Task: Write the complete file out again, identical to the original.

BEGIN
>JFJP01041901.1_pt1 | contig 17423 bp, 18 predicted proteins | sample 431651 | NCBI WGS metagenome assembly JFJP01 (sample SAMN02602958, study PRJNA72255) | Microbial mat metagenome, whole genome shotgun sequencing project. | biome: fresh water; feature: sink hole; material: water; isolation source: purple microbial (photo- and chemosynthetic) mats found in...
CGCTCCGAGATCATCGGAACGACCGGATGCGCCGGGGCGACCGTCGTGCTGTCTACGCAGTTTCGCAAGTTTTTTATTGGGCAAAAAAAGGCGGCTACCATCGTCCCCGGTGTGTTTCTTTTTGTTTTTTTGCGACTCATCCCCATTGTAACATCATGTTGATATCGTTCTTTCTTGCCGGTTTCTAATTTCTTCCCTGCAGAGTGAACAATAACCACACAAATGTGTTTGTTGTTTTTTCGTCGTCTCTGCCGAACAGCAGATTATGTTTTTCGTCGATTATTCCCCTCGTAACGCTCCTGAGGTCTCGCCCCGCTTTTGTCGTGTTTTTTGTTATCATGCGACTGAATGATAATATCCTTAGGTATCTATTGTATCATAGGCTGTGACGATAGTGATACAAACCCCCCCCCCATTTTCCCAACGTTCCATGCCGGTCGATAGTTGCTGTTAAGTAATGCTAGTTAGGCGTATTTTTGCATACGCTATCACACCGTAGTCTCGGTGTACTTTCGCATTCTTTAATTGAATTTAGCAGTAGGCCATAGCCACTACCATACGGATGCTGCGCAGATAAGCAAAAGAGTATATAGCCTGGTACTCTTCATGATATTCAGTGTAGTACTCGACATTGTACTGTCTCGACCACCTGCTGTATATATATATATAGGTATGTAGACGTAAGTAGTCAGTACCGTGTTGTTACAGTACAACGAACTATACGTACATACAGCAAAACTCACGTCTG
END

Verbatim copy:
>JFJP01041901.1_pt1 | contig 17423 bp, 18 predicted proteins | sample 431651 | NCBI WGS metagenome assembly JFJP01 (sample SAMN02602958, study PRJNA72255) | Microbial mat metagenome, whole genome shotgun sequencing project. | biome: fresh water; feature: sink hole; material: water; isolation source: purple microbial (photo- and chemosynthetic) mats found in...
CGCTCCGAGATCATCGGAACGACCGGATGCGCCGGGGCGACCGTCGTGCTGTCTACGCAGTTTCGCAAGTTTTTTATTGGGCAAAAAAAGGCGGCTACCATCGTCCCCGGTGTGTTTCTTTTTGTTTTTTTGCGACTCATCCCCATTGTAACATCATGTTGATATCGTTCTTTCTTGCCGGTTTCTAATTTCTTCCCTGCAGAGTGAACAATAACCACACAAATGTGTTTGTTGTTTTTTCGTCGTCTCTGCCGAACAGCAGATTATGTTTTTCGTCGATTATTCCCCTCGTAACGCTCCTGAGGTCTCGCCCCGCTTTTGTCGTGTTTTTTGTTATCATGCGACTGAATGATAATATCCTTAGGTATCTATTGTATCATAGGCTGTGACGATAGTGATACAAACCCCCCCCCCATTTTCCCAACGTTCCATGCCGGTCGATAGTTGCTGTTAAGTAATGCTAGTTAGGCGTATTTTTGCATACGCTATCACACCGTAGTCTCGGTGTACTTTCGCATTCTTTAATTGAATTTAGCAGTAGGCCATAGCCACTACCATACGGATGCTGCGCAGATAAGCAAAAGAGTATATAGCCTGGTACTCTTCATGATATTCAGTGTAGTACTCGACATTGTACTGTCTCGACCACCTGCTGTATATATATATATAGGTATGTAGACGTAAGTAGTCAGTACCGTGTTGTTACAGTACAACGAACTATACGTACATACAGCAAAACTCACGTCTG